Julie Daniluk on The Dangers of Sport Drinks
Nutrition guru Julie Daniluk is a trusted source for health related information in an age of over-processing, unnatural food products. She has a knack for breaking down complex scientific research into practical, real solutions that everyday people can relate to. In the article below, Julie tackles misconceptions about popular sports drinks and offers a practical, healthful alternative:
Advertisers devote a lot of money toward campaigns to convince athletes, exercise enthusiasts, and even children that sports drinks are a healthy way to replenish the body’s electrolytes naturally lost during sweating. While it’s certainly important to rehydrate, sadly there are many negative health implications associated with popular sports drinks.
Here is the low-down on some of the ingredients in these toxic chemical cocktails:
Sugar: It takes a lot of work for your body to convert the sweeteners in sports drinks into the glycogen your muscles require after a heavy workout. In order for the body to process refined sugar, it must rob itself of key nutrients such as B vitamins, zinc and manganese to complete the process. If the body is lacking enough of these key nutrients, which it often is if we consume a diet of highly-processed convenience foods, over time the insulin sensitivity receptors on the cell are reduced and inhibited. This causes sugar to remain in the bloodstream creating advanced glycation end-products (AGEs), which are substances that damage tissues in the arteries, eyes, skin, and joints (Goldin, 2006), and have been proven to play a causal role in the complications associated cancer in patients with Type ll diabetes (Chen, 2014). Among other things, sugar has also been proven to be incredibly addictive (Avena N.M., 2008).
This often leads to the question, “If I don’t drink sports drinks, how can I replace the glycogen stores in my muscles?”
It is important to replace glycogen if you are doing a training session but most people are not working out at a level that requires the amount of sugar found in a sports drink! For athletes, I do not believe you should replace your glycogen stores with refined sugar or high fructose corn syrup. There are other options that will work better such as mixture of coconut water, honey or maple syrup (which have other nutrients other than glucose), natural (gray or pink) sea salt and lemon or grape juice. (See recipe below.)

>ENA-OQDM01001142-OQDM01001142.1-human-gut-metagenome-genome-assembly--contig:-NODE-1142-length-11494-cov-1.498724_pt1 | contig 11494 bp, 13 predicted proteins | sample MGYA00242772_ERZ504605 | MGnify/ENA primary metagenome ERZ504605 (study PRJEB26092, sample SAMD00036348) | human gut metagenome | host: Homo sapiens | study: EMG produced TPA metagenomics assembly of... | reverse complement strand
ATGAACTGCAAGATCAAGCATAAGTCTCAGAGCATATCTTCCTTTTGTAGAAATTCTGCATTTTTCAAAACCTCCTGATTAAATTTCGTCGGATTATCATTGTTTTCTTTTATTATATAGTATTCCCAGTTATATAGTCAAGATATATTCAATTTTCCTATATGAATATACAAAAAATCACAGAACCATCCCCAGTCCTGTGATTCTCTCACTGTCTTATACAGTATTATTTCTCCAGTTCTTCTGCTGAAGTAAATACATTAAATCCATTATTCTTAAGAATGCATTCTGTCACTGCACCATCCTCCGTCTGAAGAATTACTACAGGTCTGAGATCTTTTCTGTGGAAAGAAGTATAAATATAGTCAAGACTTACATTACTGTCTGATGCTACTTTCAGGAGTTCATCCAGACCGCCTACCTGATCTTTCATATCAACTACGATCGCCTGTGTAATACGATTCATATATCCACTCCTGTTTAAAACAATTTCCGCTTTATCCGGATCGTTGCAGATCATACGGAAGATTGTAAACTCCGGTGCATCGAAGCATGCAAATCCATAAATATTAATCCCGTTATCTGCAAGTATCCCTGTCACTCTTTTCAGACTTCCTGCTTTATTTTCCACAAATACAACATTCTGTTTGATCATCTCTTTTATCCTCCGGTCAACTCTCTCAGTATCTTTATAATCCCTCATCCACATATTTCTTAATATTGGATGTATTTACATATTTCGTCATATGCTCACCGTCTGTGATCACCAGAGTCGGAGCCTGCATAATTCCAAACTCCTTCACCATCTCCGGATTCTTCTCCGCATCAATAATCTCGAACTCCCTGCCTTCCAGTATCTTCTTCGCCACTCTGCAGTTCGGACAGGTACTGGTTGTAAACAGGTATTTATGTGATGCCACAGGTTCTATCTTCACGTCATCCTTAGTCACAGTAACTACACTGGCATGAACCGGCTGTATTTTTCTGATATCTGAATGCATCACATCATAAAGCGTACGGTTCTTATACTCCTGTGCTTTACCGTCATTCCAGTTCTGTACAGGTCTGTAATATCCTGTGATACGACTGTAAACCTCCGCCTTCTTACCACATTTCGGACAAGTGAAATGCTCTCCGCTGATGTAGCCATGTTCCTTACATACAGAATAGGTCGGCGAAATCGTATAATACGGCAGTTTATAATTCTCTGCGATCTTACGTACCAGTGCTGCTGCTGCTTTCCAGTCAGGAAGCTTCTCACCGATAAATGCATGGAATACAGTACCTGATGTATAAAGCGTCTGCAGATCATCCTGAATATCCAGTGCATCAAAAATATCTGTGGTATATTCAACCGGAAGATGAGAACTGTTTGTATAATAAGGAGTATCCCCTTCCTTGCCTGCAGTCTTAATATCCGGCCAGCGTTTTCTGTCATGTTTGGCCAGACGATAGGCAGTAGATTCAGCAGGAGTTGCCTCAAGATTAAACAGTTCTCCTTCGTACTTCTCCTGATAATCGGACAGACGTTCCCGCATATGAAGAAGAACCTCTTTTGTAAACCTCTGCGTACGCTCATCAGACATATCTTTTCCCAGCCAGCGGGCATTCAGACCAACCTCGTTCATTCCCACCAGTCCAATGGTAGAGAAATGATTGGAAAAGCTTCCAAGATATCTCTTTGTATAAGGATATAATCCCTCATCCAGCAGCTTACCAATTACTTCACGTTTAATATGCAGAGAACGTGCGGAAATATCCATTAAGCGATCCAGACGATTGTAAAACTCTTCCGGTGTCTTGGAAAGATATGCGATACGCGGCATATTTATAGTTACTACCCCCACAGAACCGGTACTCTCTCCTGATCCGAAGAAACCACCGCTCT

It is important to note that exercise naturally causes free radical damage. This does not mean you should give up exercise but it is important to feed the body anti-oxidants and other micronutrients post workout to regenerate cells. Carbohydrate loading to ensure good glycogen storage (and protein, the another macro-nutrient some athletes focus on) is only one part of the picture.
Monopotassium phosphate: In addition to being used as a food preservative, this chemical is also used in fertilizer and as a fungicide. Sodium citrate is another compound used in commercial sports drinks as a preservative and emulsifier and it has been linked to diarrhea, nausea, and vomiting. Unfortunately, both of these additives lower body pH and create an acidic internal environment, which forces your body to tap into its calcium and magnesium reserves in order to buffer the acid in the body and restore your tissue pH to normal levels. A decrease in calcium and magnesium can put you at increased risk for osteoporosis.
Brominated vegetable oil: Many commercial recovery drinks contain brominated vegetable oil to stabilize their hotly debated artificial colours and flavours and preserve their opaque hue. The vegetable oil component is usually derived from soybeans, but bromine is not naturally found in any foods so it’s artificially attached. There is no safe amount that can be tolerated in the diet. In fact, consuming excessive amounts of brominated vegetable oil has been shown to cause symptoms such as mental fatigue, skin pustules, memory loss, slurred speech, tremors, ataxia, and muscular weakness (Vorhees, 1983), as well as a transitory state resembling paranoid schizophrenia in extreme cases (Horowitz, 1997).
Food colouring: Most people have heard that food colouring is not the best thing for you to consume but the damage to your body maybe more significant than you think. Accumulated evidence suggests that children with ADHD type symptoms improve when removing artificial food colouring from the diet. Studies have also shown that food colouring can have an effect on the DNA, liver and brain in animal studies.
Homemade Sport Beverage:
1 liter coconut water
½ Tbs MagSense
2 Tbs honey or maple syrup
¼ tsp Himalayan Sea Salt or grey French salt
¼ cup organic Concord grape juice
1) For a well mixed drink, put all ingredients into a blender and mix on high for a few moments.
2) Pour into your re-useable glass water bottle.
3) Keep in the fridge until you are ready to use it. Shake prior to drinking.